Book Review: Going Vintage by Lindsey Leavitt (with a TPIB)
When you find that your boyfriend is cheating on you with a cyber wife, there is only one thing you can do – swear off all technology and return to a time where life was simpler. That’s right, Mallory is Going Vintage. Back to the 1960s, 1962, to be exact. Mallory finds a “to do” list from her grandmother’s Junior year and decides she is going to complete it for her. All she has to do is:
(1) find a steady boyfriend (for someone)
(2) become secretary of the pep club (but she’ll have to start it first)
(3) sew her own Homecoming dress (in just a couple of weeks)
(4) host a dinner party and
(5) do something dangerous
Seems easy enough, right? But living without modern day conveniences can be a drag, although an often humorous one. Breaking up is hard to do, and finding yourself can be even harder.
I will tell you right off the bat, Going Vintage by Lindsey Leavitt gets 4.5 out of 5 stars and I think everyone should read this book. Why? In the spirit of the list making mania in Going Vintage, I will tell you in list format. Lists are a thing in Going Vintage, Mallory uses them a lot. They are part of what make this book fun to read. And quirky.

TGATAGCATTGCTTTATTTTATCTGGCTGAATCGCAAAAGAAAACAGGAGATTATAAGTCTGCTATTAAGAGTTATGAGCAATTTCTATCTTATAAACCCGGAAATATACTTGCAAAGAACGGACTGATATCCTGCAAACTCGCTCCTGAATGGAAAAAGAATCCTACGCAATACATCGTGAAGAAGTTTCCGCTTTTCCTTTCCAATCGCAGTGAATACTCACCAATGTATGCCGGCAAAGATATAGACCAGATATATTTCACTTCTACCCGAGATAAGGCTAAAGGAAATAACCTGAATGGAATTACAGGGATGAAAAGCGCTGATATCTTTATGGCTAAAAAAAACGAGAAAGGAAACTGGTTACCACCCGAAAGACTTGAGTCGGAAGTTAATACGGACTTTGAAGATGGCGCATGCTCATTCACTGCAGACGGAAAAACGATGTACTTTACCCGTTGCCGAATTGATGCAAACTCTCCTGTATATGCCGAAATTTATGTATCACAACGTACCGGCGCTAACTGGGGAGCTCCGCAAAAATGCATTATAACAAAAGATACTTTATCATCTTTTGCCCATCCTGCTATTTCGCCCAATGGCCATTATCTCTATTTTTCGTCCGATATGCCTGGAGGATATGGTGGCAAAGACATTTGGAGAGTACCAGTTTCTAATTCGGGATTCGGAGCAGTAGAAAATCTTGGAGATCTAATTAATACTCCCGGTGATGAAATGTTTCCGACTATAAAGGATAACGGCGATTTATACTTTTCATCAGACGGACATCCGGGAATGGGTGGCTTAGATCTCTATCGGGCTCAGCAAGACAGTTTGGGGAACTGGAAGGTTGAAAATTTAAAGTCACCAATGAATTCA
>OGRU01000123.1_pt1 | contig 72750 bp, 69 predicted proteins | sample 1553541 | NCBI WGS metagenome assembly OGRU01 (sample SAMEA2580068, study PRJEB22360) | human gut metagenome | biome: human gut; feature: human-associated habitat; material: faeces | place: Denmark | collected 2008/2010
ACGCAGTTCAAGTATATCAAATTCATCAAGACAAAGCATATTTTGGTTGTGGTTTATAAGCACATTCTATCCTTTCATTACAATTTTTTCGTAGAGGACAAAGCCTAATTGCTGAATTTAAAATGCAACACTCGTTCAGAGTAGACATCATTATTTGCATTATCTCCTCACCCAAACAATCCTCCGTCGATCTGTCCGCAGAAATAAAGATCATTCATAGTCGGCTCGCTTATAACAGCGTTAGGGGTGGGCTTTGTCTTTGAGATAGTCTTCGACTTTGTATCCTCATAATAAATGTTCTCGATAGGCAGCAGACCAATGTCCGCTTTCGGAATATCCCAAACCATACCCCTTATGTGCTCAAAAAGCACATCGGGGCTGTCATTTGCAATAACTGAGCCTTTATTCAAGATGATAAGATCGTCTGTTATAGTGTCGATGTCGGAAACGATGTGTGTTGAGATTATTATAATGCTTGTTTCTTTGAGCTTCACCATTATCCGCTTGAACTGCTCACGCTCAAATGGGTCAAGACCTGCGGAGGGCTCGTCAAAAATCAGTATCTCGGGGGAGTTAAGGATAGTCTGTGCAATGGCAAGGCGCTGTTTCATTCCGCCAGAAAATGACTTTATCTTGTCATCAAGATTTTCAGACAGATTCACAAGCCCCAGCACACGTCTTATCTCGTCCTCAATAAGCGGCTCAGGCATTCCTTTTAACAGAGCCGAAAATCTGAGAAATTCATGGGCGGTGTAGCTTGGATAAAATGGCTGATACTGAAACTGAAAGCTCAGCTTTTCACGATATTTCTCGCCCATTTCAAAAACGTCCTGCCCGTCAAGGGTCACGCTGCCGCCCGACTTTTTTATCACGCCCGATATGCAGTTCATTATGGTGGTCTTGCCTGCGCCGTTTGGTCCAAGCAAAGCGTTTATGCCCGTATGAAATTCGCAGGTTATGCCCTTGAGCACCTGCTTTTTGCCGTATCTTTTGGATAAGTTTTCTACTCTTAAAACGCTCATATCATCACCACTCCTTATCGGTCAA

1. It is touching and heartwarming while being laugh out loud funny. Think Joan Bauer or Sarah Dessen. This was such a pleasant read, but insightful and thoughtful. It brings together in perfect harmony all the elements you want in a funny, thoughtful coming of age story. A perfect blend of the past and the present, the perfect blend of humor and wit with heartfelt emotions.
2. Mallory is pretty kick ass. Not in a Buffy slay the demons kind of way, but in a sets her mind to a task and really works for it kind of way. She is real, authentic. She is hurting but soldiering on in her own unique ways. One of the best moments is the slow realization that she doesn’t have a “thing”, and her quest to try and find herself. She realizes that she let herself get lost in her boyfriend, Jeremy, and decides to try and find herself. That is a bold and daring undertaking for anyone with a broken heart.